You’ll have to forgive me, I’m afraid, but between the final three performances of Day of Absence, a closing-night reception yesterday evening, and two shifts at my day job as well, I haven’t had time to put together much of a blog post this week. In fact, I’d thought seriously of simply typing out “zzzzzzzzzzzz…” and leaving it at that.
However, there were a few instances of something at the talk-back during the reception last night, following our (pretty darn successful) production, and it’s a something I do want to address. There were any number of people telling us which we had to either extend our run, or remount the show at a performance space in such-and-such a community. On top of that, there were any number of folks telling individual performers that we absolutely had to be in movies or on Broadway.
Evidently people believe that when we hear these helpful suggestions, we actors and producers are going to smack our foreheads and exclaim, “Why didn’t I think of that?”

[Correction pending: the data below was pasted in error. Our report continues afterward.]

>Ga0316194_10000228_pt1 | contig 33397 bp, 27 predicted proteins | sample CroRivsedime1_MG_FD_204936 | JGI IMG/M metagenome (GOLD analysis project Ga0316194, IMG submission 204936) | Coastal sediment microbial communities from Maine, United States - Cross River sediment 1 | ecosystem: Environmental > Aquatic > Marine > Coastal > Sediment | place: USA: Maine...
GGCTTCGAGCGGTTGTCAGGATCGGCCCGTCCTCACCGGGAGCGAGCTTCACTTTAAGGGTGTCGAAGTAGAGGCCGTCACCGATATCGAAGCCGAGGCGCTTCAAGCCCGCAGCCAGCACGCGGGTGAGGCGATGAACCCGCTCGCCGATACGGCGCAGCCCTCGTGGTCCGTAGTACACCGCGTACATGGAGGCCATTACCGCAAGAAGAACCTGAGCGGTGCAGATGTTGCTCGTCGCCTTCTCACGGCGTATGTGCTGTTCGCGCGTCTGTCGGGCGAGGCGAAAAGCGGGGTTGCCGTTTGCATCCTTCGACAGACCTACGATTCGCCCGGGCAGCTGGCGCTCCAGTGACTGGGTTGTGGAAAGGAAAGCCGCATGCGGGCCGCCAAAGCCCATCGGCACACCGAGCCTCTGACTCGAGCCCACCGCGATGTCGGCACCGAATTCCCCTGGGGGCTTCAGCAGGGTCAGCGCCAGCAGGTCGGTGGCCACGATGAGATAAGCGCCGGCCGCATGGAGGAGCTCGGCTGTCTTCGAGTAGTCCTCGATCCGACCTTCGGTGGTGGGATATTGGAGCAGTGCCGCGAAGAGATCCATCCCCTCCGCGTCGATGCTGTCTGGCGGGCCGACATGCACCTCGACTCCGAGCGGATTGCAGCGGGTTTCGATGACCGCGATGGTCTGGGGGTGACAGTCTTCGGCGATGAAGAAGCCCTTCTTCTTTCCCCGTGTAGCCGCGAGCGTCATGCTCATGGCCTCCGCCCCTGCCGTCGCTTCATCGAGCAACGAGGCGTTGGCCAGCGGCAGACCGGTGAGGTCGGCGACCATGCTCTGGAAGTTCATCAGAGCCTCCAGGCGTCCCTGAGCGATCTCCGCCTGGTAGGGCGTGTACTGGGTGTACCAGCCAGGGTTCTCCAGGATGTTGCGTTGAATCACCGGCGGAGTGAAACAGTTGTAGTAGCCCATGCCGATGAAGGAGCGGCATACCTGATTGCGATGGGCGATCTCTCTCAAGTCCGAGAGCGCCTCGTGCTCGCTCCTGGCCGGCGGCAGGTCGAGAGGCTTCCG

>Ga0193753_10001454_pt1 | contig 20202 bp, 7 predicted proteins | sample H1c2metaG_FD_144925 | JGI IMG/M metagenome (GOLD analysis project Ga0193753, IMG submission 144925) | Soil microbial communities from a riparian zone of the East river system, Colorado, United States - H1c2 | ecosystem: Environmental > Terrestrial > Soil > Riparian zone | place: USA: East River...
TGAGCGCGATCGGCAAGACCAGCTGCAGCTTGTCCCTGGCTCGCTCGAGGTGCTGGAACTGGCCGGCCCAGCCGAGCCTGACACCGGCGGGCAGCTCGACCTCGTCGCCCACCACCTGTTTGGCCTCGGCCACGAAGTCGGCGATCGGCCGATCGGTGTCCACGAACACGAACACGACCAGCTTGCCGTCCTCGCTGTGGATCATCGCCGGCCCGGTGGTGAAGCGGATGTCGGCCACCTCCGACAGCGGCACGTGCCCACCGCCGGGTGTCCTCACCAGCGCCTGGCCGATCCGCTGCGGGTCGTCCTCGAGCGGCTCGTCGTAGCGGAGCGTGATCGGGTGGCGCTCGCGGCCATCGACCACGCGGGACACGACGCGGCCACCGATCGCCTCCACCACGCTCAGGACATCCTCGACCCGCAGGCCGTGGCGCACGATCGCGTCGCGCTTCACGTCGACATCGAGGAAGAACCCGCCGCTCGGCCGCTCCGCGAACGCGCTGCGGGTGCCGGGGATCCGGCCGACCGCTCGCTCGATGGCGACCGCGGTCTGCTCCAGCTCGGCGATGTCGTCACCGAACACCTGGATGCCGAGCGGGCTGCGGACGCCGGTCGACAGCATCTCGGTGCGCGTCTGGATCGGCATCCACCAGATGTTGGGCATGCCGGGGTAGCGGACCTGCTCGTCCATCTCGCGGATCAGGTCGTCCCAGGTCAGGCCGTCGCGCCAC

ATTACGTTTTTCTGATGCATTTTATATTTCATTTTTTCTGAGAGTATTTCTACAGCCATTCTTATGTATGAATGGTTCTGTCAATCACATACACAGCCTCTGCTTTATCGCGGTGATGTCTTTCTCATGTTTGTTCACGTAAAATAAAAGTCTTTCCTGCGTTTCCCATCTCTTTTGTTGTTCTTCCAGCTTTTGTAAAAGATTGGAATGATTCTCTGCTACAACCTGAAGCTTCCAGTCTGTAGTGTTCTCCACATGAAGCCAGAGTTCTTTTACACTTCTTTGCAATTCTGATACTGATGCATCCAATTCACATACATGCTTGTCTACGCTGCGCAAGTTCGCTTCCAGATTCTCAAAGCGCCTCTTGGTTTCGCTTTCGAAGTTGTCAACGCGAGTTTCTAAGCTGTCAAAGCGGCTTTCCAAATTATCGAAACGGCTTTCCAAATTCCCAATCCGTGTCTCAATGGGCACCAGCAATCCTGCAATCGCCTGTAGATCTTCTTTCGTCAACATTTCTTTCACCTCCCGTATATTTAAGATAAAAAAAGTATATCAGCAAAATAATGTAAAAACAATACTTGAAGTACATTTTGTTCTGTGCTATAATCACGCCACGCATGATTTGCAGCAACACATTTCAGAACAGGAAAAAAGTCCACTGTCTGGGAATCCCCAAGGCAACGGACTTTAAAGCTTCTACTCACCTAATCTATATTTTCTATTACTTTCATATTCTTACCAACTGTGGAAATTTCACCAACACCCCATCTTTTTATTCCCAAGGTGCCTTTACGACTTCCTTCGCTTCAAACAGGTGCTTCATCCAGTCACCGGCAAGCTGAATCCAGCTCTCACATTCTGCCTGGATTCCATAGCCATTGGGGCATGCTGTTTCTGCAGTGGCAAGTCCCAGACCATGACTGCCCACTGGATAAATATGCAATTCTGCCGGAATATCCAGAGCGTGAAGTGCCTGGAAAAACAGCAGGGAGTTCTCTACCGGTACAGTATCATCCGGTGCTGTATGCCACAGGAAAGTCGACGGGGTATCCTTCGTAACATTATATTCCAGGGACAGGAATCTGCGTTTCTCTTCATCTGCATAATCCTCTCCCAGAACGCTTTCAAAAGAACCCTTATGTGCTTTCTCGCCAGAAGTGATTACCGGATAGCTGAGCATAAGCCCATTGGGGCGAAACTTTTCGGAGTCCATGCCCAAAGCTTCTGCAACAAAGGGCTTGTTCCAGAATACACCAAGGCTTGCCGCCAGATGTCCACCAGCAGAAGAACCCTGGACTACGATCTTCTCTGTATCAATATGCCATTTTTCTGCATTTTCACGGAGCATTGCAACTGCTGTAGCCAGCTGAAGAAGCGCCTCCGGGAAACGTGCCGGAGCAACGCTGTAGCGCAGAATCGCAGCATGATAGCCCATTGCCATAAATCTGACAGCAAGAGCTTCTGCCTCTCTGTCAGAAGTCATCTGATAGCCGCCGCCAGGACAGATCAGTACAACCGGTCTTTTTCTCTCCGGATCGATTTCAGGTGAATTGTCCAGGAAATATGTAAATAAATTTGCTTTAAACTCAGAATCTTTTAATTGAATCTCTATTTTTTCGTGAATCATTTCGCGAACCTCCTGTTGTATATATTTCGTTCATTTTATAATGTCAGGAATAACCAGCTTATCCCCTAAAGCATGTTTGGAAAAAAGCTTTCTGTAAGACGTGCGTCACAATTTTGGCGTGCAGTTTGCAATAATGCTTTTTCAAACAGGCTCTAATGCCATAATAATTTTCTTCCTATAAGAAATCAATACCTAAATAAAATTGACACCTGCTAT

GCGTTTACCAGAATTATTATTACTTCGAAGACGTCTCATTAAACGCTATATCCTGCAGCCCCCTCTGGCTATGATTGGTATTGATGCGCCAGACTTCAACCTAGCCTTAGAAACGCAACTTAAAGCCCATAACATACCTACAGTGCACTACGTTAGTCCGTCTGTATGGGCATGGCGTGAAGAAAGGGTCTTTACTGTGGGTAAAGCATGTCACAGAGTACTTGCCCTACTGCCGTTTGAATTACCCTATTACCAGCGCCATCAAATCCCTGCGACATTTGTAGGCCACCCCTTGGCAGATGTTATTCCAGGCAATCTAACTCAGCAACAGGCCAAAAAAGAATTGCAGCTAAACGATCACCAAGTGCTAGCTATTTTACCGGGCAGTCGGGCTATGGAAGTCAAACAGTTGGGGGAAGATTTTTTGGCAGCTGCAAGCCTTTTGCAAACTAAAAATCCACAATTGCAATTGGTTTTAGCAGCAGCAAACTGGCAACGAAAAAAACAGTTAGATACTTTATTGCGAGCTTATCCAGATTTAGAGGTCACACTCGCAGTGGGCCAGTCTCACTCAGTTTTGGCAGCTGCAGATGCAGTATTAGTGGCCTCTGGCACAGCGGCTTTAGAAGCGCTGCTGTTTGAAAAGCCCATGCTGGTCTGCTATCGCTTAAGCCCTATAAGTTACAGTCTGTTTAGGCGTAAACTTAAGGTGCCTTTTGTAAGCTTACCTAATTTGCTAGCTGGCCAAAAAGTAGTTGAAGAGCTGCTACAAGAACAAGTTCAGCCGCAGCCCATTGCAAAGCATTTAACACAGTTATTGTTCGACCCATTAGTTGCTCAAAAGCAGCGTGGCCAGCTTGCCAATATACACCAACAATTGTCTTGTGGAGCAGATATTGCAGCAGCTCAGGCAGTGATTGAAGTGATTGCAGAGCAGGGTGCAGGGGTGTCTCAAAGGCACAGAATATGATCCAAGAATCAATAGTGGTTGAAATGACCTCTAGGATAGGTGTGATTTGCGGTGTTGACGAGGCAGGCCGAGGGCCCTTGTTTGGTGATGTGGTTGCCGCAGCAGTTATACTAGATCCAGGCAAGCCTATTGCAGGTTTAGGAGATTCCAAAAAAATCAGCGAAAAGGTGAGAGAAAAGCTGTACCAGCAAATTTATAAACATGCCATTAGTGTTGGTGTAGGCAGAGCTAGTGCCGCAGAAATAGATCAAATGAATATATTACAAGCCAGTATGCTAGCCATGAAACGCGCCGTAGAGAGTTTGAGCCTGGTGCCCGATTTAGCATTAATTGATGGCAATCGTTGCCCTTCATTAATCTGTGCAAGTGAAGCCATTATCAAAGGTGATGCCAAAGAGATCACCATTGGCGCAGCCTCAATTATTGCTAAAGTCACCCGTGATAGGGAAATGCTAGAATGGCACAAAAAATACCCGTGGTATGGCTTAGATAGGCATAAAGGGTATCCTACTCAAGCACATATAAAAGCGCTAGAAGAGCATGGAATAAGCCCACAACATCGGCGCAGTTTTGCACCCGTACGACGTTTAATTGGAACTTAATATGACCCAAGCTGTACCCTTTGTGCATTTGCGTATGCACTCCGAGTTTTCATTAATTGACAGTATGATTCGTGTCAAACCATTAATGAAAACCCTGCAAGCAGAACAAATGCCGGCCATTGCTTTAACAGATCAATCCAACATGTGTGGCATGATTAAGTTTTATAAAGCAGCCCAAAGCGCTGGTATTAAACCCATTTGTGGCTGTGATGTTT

Here’s the thing – no matter how good we are and how diligently we hustle, it’s always somebody else who casts us. (Even if it’s a solo show, unless we’re multimillionaires, it’s somebody else who foots the bill and provides the performance venue.) And it’s a whole host of somebody elses who generate the funds for theatres to produce their work.
So why not be one of the somebodys? If you like what you’ve seen, be it NEC’s Day of Absence or anything else, make a donation to that theatre. See more work they produce. Let people know that you like such and such an actor or playwright and that you and folks like you will pay good money to see them again. You’re ultimately the ones with the power here.
I’d say more, but I have to be at work in a few hours.